• Functioning as a member of intraprofessional health care team
  • Serving as a nutrition resource for health care professionals
  • Applying informatics knowledge and documenting in the electronic medical record
  • Counseling and educating patients, clients and other target audiences

Experience include concentrate exposure to Ambulatory care, including time spent in diabetes care, hemodialysis centers and renal care and a free-choice experience where students spend time in an ambulatory clinic of their choosing. Opportunities exist in: general medicine, cardiology, renal disease and dialysis, gastrointestinal surgery, oncology, neurology, geriatric, critical care and organ transplant.

Medical Nutrition Therapy Curriculum

  • The Program has a medical nutrition therapy concentration. Clinical nutrition experiences make up 26 weeks of the 39-week internship. Experiences are designed to increase in nutritional complexity. Experiences include:
  • Screening patients for nutritional risk
  • Assessing nutritional status of patients with increasingly complex medical conditions
  • Applying the nutrition care process in real-life practice
  • Interpreting laboratory data and learning medical terminology
  • Developing knowledge nutritional intervention in disease states and procedures
  • Investigating nutritional implications of drug therapy
  • Developing and implementing enteral and parenteral nutrition care plans
  • Functioning as a member of intraprofessional health care team
  • Serving as a nutrition resource for health care professionals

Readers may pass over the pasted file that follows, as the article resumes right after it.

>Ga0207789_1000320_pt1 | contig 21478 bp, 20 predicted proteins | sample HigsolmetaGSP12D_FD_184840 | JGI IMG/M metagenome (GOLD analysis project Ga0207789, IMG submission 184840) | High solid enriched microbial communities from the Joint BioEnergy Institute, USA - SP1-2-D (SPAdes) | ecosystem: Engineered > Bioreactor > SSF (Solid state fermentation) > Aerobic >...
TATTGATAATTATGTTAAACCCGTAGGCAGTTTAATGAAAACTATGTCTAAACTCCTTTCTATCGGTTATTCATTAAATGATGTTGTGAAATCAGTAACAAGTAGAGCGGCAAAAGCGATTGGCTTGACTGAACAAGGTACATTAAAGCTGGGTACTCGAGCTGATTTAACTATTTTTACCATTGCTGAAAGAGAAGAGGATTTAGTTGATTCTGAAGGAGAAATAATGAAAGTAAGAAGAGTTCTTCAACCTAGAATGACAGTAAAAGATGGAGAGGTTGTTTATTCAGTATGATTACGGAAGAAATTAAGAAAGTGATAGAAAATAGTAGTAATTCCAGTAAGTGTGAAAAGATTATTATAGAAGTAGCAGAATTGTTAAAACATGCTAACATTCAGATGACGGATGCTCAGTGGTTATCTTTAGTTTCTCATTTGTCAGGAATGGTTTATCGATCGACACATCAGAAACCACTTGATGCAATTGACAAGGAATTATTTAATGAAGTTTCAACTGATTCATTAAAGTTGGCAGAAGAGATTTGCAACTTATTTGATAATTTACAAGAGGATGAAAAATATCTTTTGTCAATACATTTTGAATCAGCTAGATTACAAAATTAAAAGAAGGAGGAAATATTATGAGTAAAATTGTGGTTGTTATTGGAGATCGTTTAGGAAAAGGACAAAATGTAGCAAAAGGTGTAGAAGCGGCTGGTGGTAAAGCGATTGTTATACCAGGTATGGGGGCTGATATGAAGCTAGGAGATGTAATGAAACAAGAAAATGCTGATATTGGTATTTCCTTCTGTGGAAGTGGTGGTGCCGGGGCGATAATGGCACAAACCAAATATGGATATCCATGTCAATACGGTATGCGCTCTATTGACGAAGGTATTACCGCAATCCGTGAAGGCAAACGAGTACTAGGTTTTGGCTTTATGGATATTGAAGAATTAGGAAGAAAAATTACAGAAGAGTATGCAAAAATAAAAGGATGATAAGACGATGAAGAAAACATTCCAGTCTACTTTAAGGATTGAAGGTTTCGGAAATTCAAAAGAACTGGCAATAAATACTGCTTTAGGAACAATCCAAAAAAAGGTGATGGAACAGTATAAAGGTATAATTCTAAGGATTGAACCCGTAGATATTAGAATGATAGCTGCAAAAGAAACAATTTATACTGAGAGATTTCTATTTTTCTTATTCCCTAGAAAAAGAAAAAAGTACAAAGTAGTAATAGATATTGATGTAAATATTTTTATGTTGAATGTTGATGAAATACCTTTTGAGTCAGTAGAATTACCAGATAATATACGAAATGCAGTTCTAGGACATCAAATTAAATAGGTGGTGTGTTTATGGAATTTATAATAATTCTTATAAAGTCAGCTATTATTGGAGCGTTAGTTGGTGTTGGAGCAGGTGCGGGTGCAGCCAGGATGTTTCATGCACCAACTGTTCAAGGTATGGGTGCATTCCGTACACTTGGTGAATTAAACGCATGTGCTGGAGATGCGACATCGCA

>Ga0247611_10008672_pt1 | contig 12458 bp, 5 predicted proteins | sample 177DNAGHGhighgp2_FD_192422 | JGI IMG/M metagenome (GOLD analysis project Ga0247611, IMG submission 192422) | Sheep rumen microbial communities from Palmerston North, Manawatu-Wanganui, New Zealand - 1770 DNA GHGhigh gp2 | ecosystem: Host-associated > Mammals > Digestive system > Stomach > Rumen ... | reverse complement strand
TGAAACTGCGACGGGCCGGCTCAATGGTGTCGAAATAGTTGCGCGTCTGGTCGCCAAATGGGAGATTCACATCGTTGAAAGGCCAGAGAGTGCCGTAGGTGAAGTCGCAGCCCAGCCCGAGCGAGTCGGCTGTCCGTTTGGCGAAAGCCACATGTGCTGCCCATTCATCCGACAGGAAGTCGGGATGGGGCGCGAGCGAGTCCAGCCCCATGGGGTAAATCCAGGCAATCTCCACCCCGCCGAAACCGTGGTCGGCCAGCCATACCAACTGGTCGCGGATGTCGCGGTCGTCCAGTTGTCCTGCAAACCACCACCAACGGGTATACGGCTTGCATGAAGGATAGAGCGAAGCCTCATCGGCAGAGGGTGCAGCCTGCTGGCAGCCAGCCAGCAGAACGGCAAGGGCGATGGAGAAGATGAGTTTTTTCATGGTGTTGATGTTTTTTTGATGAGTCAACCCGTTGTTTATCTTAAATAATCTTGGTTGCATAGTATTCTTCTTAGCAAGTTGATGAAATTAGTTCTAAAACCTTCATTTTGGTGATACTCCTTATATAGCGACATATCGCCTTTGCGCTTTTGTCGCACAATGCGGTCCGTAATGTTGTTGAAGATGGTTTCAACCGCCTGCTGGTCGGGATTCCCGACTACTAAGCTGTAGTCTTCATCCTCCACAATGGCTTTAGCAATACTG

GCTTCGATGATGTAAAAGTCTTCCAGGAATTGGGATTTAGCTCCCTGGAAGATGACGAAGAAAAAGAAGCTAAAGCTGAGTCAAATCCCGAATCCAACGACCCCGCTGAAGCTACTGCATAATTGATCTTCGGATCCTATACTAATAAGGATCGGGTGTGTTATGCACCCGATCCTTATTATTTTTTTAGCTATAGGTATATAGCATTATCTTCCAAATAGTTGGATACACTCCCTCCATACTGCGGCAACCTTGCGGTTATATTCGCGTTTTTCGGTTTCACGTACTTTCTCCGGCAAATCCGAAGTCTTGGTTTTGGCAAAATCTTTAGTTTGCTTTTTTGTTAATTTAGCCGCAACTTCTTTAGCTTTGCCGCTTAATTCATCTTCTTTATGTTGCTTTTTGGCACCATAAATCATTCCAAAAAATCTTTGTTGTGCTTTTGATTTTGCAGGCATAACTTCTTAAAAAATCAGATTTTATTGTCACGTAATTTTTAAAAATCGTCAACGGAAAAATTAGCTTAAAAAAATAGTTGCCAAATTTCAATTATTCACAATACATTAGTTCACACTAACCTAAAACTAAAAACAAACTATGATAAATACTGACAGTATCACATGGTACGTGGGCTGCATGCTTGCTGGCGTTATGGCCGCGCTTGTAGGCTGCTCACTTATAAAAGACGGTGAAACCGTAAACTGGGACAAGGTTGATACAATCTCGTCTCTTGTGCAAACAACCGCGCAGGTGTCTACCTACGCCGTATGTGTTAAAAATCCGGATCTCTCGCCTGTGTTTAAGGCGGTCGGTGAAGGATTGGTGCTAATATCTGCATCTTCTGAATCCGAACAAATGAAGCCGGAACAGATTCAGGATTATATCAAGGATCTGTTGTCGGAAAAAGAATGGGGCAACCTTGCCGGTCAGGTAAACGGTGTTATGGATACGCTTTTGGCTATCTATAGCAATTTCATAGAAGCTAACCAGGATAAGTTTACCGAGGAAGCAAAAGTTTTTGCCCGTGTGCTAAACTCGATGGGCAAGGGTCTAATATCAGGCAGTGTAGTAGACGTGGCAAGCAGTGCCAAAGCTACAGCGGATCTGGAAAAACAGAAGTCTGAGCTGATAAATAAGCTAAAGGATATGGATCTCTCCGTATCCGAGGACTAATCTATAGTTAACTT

• Applying informatics knowledge and documenting in the electronic medical record
  • Counseling and educating patients, clients and other target audiences

MNT experiences include six weeks in ambulatory care. Two weeks focus on diabetes care, two weeks in renal care and two weeks are chosen by the student as a free choice option. Other rotations include one week in clinical nutrition research, three weeks in pediatrics and the remaining weeks in a majority of inpatient rotations that emphasize the following areas: general medicine, cardiology, renal disease and dialysis, gastrointestinal surgery, oncology, neurology, geriatric, critical care and organ transplant. Clinical nutrition management is also included within the MNT competencies with consideration of the student’s preference.

Community and Public Health Curriculum

The Community and Public Health experience within the Program last a total of six weeks. Experiences are designed to develop the students’ competencies in community nutrition assessment and intervention with consideration to public policy and application and compliance to federal guidelines. The student will provide nutrition education to meet the nutritional needs of culturally diverse populations.

Program partnerships include the Women, Infants and Children Program and area school districts. Students review legislation, regulatory agencies, gain an understanding of the menu planning and food production and service, and prepare nutrition education activities. Other projects may include training food service staff, creating bulletin boards and contributing to newsletters.

Food Systems Administration Curriculum

Food Systems rotations may occur within the Culinary Services Department at or with community partners, for example, Agrace Hospice Care. Food Systems Administration rotations are naturally experienced in stages to give interns the opportunity to build on their skills and knowledge throughout the six-week rotation. Experiences include exposure to purchasing, quantity foods, safety and sanitation, retail management, marketing, financial responsibility and client and patient services. Learning experiences include creating a business marketing plan, participating in management activities (including human resources), menu development, managing trends in sustainability, use of local or organic foods and waste management.